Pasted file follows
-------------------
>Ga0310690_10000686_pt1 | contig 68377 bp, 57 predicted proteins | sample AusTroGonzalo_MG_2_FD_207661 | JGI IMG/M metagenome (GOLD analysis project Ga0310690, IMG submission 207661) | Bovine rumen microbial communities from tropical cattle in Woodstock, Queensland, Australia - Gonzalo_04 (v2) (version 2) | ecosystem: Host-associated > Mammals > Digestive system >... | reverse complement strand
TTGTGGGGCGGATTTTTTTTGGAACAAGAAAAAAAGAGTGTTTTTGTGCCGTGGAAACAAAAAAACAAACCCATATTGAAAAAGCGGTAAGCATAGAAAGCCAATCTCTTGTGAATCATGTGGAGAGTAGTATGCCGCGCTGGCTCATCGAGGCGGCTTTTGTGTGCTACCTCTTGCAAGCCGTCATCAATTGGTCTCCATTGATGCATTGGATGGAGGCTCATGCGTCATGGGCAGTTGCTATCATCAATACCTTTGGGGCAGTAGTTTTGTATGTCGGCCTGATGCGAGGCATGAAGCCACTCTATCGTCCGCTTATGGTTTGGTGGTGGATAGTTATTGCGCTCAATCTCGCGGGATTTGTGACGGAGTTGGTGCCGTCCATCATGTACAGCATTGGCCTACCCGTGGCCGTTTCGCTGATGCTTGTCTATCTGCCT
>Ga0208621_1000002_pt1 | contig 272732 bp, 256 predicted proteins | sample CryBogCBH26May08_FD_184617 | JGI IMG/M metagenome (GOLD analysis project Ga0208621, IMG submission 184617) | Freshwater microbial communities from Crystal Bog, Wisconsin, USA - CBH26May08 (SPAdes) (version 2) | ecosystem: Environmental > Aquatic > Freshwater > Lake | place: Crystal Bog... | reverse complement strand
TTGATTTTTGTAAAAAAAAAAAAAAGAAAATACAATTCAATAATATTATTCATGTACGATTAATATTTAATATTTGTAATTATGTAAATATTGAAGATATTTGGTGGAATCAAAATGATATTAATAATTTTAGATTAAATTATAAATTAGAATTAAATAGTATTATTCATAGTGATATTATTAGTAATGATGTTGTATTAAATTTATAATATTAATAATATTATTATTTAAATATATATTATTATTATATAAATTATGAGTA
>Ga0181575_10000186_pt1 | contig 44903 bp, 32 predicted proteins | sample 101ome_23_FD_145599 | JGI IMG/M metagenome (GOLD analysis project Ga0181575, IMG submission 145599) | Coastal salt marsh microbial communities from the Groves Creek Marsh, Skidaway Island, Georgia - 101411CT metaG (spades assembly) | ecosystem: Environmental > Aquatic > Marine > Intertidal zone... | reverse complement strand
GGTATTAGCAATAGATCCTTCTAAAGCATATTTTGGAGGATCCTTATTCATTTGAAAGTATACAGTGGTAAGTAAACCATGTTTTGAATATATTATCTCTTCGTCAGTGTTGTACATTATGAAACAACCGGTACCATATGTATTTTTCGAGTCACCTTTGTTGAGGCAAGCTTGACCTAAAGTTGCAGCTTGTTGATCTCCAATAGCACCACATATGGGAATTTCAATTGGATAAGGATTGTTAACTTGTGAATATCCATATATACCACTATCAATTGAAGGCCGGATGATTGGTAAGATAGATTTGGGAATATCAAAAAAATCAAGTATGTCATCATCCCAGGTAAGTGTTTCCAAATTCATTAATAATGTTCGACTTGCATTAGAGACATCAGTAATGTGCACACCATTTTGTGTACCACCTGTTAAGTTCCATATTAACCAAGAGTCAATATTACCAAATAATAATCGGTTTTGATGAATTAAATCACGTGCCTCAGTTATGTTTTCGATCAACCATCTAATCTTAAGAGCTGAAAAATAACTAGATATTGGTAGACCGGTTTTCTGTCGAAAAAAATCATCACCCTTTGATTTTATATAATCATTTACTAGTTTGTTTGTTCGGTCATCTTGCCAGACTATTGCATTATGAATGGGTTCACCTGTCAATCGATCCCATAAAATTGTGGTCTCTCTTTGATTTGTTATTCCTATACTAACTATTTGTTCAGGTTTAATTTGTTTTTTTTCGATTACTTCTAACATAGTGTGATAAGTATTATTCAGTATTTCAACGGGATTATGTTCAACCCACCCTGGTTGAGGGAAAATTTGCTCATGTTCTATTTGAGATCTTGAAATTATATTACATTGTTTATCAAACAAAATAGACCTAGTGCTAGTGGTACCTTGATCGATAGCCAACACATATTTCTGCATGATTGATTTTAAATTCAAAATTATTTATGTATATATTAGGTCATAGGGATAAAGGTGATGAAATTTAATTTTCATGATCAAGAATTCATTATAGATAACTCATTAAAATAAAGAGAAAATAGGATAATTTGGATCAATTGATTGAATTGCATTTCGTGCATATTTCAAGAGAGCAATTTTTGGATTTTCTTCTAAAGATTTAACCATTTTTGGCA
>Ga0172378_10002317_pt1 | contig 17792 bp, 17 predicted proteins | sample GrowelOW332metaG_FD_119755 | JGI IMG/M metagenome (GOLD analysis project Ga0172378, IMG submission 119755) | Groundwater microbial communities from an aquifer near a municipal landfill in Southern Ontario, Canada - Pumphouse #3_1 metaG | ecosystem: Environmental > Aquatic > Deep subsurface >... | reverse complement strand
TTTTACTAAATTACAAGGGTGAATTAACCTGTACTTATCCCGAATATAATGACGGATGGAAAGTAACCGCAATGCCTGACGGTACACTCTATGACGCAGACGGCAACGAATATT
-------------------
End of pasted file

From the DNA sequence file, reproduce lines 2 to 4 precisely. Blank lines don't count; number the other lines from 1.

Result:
TTGTGGGGCGGATTTTTTTTGGAACAAGAAAAAAAGAGTGTTTTTGTGCCGTGGAAACAAAAAAACAAACCCATATTGAAAAAGCGGTAAGCATAGAAAGCCAATCTCTTGTGAATCATGTGGAGAGTAGTATGCCGCGCTGGCTCATCGAGGCGGCTTTTGTGTGCTACCTCTTGCAAGCCGTCATCAATTGGTCTCCATTGATGCATTGGATGGAGGCTCATGCGTCATGGGCAGTTGCTATCATCAATACCTTTGGGGCAGTAGTTTTGTATGTCGGCCTGATGCGAGGCATGAAGCCACTCTATCGTCCGCTTATGGTTTGGTGGTGGATAGTTATTGCGCTCAATCTCGCGGGATTTGTGACGGAGTTGGTGCCGTCCATCATGTACAGCATTGGCCTACCCGTGGCCGTTTCGCTGATGCTTGTCTATCTGCCT
>Ga0208621_1000002_pt1 | contig 272732 bp, 256 predicted proteins | sample CryBogCBH26May08_FD_184617 | JGI IMG/M metagenome (GOLD analysis project Ga0208621, IMG submission 184617) | Freshwater microbial communities from Crystal Bog, Wisconsin, USA - CBH26May08 (SPAdes) (version 2) | ecosystem: Environmental > Aquatic > Freshwater > Lake | place: Crystal Bog... | reverse complement strand
TTGATTTTTGTAAAAAAAAAAAAAAGAAAATACAATTCAATAATATTATTCATGTACGATTAATATTTAATATTTGTAATTATGTAAATATTGAAGATATTTGGTGGAATCAAAATGATATTAATAATTTTAGATTAAATTATAAATTAGAATTAAATAGTATTATTCATAGTGATATTATTAGTAATGATGTTGTATTAAATTTATAATATTAATAATATTATTATTTAAATATATATTATTATTATATAAATTATGAGTA